ENTB_CINQUECENTO_5C_0307 Cinquecento's decor has an existentialist vibe. Photo: Erin Baldassari/Metro

Cinquecento’s dining room has an instant feeling of warmth. During the winter freeze, that’s saying a lot. Perhaps it’s the subtle lighting playing off ruby red Cinzano bottles stacked as decoration. Perhaps they thankfully turned up the heat.

Cinquecento sits in defunct South End Italian restaurant ROCCA’s spot. The once airy interior was painstakingly revamped – really, that brick overlay was done twice to get the required shade of gray; quite existentialist – with dark woods and burnt brown upholstery. The bar was moved upstairs, adding a more communal atmosphere. And when the occasion arises, the patio is there for al fresco fun.

Of course, Cinquecento simply means 500 in Italian. Besides a street marker, here it announces the food theme for this latest spot in the successful Aquitaine Group, which repurposes European dining culture so well.

 

At Cinquecento, the menu supposedly echoes a Roman trattoria and includes familiar batches of pastas, anti-pasti, fish, meats and salumi. Chef de cuisine Justin Winters, who hopped over from Sorellina, includes two standouts, however. Kale (formerly mostly used as cattle food) seems to be the trendy vegetable du jour and Cinquecento’s kale salad might sound like it belongs at the local health nut restaurant, but it’s unbelievably tasty. The chopped kale is perfectly seasoned with shavings of pecorino and heavily oiled, which it’s robust texture and flavor takes on well. A few pine nuts and a little lemon juice shows off its phyto-goodness handsomely.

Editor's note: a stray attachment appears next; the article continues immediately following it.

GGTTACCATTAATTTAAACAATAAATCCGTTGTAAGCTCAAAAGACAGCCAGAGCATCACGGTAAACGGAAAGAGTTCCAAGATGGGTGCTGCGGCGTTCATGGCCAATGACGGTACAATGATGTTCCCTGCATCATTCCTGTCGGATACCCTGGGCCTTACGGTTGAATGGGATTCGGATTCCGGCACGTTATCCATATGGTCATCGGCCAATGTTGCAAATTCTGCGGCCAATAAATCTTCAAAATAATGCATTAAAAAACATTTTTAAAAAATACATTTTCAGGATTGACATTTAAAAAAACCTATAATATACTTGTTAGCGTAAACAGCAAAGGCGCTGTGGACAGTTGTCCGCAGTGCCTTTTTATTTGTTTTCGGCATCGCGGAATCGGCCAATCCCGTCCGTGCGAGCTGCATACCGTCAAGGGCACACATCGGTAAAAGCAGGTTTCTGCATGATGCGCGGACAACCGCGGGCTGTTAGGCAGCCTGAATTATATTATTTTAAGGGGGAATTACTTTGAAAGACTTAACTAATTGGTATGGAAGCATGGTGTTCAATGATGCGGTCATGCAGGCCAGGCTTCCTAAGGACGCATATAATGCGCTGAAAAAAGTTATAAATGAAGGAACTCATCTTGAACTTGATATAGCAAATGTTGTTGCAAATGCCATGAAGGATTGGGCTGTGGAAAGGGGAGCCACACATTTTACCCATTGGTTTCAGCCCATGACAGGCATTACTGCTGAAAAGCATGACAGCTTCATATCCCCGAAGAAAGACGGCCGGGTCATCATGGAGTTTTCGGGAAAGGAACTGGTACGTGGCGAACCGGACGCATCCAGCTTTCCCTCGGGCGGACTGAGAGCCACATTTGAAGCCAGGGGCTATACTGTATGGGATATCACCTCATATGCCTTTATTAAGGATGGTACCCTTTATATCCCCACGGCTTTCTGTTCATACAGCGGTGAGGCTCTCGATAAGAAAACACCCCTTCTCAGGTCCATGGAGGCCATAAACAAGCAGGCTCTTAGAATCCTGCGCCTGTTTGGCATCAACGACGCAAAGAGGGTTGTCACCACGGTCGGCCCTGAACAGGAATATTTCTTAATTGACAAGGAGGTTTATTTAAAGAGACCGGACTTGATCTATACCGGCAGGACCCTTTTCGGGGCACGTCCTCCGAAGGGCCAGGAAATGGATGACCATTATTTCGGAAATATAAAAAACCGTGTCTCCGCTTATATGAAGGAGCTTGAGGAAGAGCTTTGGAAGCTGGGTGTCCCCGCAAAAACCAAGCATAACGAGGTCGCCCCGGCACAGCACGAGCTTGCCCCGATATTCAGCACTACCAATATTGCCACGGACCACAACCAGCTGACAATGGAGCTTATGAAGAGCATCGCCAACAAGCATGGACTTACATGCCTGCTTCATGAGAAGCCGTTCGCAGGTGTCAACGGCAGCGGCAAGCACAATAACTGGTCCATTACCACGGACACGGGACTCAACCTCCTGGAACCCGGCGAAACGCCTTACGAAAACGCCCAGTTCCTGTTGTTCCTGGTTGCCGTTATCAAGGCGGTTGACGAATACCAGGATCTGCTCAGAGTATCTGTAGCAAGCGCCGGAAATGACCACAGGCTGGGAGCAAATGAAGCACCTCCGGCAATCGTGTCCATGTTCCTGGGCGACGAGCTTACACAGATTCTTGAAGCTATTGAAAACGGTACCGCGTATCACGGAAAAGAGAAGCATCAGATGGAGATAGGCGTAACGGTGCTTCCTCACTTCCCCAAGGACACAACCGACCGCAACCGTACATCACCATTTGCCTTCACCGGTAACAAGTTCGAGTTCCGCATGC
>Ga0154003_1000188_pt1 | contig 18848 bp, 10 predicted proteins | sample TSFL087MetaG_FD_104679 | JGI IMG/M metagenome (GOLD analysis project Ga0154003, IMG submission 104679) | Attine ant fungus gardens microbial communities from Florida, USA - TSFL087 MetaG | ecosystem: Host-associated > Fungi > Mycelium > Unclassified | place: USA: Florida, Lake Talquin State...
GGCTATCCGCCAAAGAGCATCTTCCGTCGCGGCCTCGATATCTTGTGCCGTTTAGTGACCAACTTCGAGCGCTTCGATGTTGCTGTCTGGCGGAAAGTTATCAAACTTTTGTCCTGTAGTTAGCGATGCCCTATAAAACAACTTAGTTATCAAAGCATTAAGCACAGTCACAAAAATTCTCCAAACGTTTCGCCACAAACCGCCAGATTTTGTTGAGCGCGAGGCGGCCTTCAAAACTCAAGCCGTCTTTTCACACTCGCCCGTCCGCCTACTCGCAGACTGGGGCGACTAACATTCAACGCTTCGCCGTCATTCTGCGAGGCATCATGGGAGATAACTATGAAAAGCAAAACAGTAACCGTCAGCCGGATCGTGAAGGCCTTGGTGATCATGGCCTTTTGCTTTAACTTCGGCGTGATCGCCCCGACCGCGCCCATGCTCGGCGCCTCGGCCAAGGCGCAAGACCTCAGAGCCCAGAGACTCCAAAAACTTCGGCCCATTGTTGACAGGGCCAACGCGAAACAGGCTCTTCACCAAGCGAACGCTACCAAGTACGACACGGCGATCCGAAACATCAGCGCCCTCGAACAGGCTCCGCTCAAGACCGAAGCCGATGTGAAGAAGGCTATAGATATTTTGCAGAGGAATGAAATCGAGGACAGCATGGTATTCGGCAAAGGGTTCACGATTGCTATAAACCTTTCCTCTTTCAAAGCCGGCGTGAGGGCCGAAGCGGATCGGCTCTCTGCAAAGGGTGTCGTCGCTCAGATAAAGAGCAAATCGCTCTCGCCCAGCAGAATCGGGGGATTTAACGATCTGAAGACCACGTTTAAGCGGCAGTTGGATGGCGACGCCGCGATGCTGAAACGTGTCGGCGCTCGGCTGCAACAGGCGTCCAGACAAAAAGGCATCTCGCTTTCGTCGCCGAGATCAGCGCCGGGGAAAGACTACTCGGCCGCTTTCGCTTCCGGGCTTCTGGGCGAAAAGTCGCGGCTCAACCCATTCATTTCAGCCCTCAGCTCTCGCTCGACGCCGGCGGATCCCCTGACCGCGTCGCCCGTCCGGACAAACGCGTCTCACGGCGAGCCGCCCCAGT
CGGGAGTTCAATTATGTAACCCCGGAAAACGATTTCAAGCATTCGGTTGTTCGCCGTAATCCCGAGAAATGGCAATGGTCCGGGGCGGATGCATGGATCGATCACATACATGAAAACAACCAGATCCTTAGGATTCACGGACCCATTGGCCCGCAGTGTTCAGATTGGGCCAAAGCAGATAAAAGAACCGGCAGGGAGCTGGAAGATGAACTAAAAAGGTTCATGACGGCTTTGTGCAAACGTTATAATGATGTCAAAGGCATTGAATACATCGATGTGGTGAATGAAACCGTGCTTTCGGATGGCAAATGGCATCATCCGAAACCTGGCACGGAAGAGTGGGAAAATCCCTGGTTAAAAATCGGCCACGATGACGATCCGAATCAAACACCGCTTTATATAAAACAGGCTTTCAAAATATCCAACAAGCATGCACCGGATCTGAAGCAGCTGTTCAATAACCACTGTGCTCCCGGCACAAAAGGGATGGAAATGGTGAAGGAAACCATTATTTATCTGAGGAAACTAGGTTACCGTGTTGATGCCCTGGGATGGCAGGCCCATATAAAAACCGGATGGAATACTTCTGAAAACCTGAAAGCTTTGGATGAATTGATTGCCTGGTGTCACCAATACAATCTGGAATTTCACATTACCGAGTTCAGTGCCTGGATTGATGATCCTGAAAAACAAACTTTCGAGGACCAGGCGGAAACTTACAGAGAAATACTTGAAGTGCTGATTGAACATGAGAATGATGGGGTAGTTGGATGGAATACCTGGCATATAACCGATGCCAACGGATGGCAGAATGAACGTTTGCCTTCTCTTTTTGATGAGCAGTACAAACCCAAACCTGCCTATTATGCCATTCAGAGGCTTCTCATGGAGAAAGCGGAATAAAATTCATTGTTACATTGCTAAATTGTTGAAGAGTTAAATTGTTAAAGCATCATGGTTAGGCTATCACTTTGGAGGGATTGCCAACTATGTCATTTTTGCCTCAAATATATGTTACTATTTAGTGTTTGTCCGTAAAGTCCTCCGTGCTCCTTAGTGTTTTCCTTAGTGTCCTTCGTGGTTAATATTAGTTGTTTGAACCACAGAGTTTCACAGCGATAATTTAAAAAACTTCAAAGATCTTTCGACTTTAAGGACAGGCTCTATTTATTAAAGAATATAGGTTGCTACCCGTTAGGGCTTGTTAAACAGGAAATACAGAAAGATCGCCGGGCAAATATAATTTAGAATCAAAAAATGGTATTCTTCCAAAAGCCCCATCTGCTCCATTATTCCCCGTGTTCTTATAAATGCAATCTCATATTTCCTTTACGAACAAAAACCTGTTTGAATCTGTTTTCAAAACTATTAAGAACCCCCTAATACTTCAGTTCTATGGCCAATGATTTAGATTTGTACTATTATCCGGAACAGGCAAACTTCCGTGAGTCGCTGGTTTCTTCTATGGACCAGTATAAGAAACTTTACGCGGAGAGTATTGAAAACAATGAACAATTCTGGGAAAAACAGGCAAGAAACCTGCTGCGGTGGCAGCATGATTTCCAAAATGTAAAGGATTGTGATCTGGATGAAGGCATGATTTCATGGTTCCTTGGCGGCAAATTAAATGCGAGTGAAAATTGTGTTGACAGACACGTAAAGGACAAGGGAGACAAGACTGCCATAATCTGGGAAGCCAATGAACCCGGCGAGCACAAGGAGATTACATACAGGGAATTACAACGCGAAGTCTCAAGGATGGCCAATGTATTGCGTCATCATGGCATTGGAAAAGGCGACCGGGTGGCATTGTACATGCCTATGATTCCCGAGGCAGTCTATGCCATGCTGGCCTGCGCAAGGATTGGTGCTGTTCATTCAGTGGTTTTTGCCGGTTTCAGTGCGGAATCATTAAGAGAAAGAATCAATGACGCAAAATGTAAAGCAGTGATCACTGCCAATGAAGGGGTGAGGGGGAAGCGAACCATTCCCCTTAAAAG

As an entrée, a thick fluke fillet cooked in parchment paper -- Sogliola al Cartoccio -- is super moist, yet firm and dense. The fish is steamed on top of scalloped potato layered with porcini and leeks, all of which form a delicious jus. Add some garlicky rabe, if you can take more verdure!

Cinquecento
Entrees: $17-$30
500 Harrison Ave., Boston, 617-338-9500
www.cinquecentoboston.com

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